by Dr. Andy Jackson
Director of the Civitas Center for Public Integrity, John Locke Foundation
County boards of elections start sending out absentee-by-mail (mail) ballots on September 9. In anticipation of that occasion, the progressive media outfit Cardinal & Pine, funded by a Democratic dark money political action committee, recently tweeted:
Because during the pandemic-ravaged 2020 elections, more than 1M people voted by mail in NC, a state record. Don’t expect that to change this year.
That is incorrect. Mail ballots will be a smaller proportion of votes in 2022. That decline is a good thing.
Fears of the coronavirus caused many changes in how people did things. More people worked from home and ordered goods online, for example. For voting, that meant an increase in the use of mail ballots.
In an April 2020 memo asking for more funds from the General Assembly, North Carolina State Board of Elections (SBE) Executive Director Karen Brinson Bell stated that she expected the mail voting rate to be up to ten times higher than the regular rate:
Through these funds we can offset significant new and increased costs to the counties because of a projected 30% to 40% voter absentee-by-mail participation rate (compared to a 4% to 5% rate traditionally)
Despite that prediction, data available as early as July of that year indicated that the proportion of mail ballots would be in the 14–18 percent range. The actual proportion of mail ballots was 18 percent.
Election officials must be accurate in projecting voting participation rates in order to direct resources appropriately to make the voting process as smooth as possible. If, for example, county elections boards plan for 40 percent of their ballots coming by mail, they might redirect staff from operating early voting sites to processing mail ballots.
With Covid-19 now endemic, Americans have started returning to their normal lives. Some voters who tried “snail mail” voting for the first time in 2020 may decide to stick with it. However, we have not seen evidence that voting by mail has become the new normal for all, or even most, of those voters. So we should expect a decline in mail voting from 2020.
There is an early sign that the drop in the proportion of mail ballots from 2020 to 2022 will be precipitous indeed. There were 26,130 mail ballots counted in the May 17 primary. That was about 1.8 percent of all ballots, which aligns with the traditional 1–2 percent range for mail ballots in North Carolina primaries. Mail ballots traditionally accounted for 4–5 percent of all ballots in general elections before 2020.
The SBE will start reporting absentee ballot request data soon after the first mail ballots go out on September 9. We will then be able to compare the rate of mail ballot requests to previous elections. That comparison will likely provide further evidence that the rate of voting by mail will decrease in 2022.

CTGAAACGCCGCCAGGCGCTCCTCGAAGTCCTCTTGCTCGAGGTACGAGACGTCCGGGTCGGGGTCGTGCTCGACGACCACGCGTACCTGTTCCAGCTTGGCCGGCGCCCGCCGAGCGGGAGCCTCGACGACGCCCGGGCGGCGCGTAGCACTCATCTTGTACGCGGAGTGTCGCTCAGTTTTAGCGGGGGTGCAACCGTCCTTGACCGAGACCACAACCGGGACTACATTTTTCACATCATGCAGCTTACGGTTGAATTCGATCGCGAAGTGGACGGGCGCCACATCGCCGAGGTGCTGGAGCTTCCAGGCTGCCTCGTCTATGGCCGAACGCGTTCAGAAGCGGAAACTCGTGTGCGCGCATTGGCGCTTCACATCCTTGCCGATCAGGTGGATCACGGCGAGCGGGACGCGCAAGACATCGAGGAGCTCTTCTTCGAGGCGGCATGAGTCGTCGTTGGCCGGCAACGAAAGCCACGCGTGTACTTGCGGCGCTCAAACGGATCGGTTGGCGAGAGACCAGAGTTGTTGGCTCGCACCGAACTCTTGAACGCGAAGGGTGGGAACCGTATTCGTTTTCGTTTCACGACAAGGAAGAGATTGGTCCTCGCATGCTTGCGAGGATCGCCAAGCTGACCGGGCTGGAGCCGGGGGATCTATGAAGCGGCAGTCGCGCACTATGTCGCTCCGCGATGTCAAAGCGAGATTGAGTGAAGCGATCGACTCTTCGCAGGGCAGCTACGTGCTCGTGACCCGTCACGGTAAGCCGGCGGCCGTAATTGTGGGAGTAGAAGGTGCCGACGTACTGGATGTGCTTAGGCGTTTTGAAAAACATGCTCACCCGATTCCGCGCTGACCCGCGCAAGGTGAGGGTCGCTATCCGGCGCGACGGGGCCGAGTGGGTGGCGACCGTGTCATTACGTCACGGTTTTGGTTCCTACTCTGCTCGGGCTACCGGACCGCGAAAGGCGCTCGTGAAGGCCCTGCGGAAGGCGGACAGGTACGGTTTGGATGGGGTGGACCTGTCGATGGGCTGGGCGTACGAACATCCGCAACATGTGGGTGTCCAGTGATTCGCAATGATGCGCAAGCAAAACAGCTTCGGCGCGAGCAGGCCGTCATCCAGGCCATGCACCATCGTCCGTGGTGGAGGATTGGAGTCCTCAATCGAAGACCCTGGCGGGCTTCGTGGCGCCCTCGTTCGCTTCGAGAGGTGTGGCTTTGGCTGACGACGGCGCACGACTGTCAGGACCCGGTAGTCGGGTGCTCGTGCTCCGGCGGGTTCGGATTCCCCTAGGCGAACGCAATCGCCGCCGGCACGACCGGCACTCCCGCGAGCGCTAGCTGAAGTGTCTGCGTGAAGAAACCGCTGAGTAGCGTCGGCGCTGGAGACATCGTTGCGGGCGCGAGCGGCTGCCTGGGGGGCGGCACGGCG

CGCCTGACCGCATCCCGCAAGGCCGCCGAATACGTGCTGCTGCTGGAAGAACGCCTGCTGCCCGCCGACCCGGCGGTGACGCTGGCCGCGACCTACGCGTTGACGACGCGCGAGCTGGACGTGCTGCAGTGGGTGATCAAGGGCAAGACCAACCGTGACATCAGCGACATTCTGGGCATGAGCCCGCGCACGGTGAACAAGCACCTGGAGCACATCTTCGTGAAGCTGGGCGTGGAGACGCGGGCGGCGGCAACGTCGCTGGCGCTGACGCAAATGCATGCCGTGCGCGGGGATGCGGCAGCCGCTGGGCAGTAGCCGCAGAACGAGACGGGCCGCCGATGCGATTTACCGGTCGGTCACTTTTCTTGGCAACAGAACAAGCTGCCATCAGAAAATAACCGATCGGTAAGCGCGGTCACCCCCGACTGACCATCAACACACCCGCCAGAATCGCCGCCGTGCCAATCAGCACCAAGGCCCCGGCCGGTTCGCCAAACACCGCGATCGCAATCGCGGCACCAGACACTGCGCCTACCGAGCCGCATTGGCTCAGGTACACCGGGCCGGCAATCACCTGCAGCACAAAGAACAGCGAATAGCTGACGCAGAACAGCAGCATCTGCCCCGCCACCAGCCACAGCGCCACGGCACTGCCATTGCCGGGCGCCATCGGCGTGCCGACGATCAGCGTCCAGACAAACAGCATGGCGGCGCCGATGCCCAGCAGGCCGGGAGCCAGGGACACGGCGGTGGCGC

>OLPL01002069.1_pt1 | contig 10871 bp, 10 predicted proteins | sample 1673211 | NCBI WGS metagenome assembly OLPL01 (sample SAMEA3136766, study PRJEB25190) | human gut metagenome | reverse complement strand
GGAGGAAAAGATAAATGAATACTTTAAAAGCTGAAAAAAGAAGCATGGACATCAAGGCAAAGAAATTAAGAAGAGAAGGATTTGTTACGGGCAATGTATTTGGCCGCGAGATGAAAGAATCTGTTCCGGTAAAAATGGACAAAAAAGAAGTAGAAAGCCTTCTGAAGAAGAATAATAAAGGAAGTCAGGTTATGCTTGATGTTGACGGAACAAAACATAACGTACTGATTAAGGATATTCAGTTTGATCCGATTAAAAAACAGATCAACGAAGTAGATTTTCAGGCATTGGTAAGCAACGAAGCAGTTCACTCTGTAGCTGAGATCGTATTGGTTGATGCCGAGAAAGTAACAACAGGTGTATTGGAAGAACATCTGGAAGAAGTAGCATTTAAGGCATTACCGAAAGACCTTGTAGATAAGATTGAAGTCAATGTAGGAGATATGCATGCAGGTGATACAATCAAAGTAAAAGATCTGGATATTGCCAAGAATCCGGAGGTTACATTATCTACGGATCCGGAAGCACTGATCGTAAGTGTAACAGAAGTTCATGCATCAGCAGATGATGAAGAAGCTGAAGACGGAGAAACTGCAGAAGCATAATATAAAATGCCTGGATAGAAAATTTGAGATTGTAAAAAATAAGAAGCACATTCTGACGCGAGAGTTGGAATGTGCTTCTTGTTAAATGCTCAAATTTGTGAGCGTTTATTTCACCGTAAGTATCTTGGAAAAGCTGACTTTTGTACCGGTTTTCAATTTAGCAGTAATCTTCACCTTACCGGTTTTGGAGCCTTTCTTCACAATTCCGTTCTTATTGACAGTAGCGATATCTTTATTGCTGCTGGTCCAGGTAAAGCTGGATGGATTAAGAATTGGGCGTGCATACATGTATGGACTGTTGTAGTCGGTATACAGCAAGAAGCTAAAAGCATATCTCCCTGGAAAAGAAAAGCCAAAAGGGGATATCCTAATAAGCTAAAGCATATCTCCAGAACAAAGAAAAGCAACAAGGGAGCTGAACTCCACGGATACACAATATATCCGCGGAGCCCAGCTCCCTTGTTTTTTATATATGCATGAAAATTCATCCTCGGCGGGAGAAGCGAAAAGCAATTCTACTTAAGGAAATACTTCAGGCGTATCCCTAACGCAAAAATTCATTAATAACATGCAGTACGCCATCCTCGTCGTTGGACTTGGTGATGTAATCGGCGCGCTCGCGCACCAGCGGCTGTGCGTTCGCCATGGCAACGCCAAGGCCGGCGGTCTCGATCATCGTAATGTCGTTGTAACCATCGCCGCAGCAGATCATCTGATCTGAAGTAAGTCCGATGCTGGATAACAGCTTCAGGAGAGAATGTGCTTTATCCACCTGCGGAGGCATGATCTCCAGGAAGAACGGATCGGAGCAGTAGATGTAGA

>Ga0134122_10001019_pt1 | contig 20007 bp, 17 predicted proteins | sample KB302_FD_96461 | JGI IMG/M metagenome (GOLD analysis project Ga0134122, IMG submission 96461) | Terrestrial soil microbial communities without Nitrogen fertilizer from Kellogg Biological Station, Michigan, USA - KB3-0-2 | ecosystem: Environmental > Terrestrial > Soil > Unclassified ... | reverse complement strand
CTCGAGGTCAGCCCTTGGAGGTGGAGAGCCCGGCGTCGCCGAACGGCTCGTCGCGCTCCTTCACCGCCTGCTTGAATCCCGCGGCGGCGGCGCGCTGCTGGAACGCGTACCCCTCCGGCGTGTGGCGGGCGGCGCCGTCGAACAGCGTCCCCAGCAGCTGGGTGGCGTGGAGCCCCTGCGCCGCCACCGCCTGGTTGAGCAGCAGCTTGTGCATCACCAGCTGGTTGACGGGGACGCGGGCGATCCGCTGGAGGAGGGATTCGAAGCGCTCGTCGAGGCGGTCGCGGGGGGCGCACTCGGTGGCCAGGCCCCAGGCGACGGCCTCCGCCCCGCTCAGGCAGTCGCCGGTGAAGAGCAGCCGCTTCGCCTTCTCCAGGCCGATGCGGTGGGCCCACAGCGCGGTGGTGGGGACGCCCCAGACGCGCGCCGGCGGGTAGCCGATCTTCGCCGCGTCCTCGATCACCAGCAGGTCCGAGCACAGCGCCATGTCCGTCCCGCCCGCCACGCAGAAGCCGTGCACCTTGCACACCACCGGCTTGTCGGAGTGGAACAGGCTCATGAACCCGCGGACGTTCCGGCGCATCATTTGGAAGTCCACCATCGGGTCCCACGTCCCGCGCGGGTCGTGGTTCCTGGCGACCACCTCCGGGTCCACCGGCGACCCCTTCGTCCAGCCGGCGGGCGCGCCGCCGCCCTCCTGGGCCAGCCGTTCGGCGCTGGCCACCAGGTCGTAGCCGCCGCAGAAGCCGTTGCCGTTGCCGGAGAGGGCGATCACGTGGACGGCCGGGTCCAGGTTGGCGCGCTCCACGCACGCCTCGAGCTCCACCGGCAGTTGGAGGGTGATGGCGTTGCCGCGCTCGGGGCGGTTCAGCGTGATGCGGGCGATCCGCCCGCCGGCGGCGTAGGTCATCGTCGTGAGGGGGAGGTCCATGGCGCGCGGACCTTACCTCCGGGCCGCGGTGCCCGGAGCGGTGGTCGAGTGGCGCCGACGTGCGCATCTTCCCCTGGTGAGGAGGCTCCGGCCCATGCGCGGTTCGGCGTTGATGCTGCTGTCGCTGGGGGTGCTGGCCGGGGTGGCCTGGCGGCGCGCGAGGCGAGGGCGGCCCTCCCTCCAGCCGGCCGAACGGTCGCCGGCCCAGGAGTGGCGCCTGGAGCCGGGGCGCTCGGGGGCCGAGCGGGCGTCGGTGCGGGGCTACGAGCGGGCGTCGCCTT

A small proportion of mail ballots is good for a couple of reasons.
First, voting by mail increases the chance that your vote will not count. A search of data on the May 17 primary found that, of the 42,699 absentee ballots requested, 26,130 were returned and counted, while 812 were not counted for various reasons. That is a rejection rate of 3.01 percent. People who voted by mail had a 1-in-33 chance of their vote not counting. By comparison, and even by the strictest standard, only 0.29 percent of those who signed up for early “one-stop” voting did not have a ballot counted.
An additional 2,699 mail ballots were spoiled (with the voter presumably voting with a new mail ballot or another way), and 12,722 were not returned.
Second, voting by mail is inherently less secure than voting in person. Since mail ballots leave the security of a voting site, those who vote by mail are more vulnerable to fraud, manipulation, or intimidation than are other voters. Even before the fraud in Bladen County that caused election officials to overturn the 2018 9th Congressional District race, officials have had to deal with mail ballot fraud across the state. Much of that fraud is done locally in small batches, such as the ballot trafficking that led to convictions in 2020 of two people for charges related to their illegal possession of 21 mail ballots in Hoke County.
The steep decline in mail voting we will likely see in this November’s election will help protect people’s votes.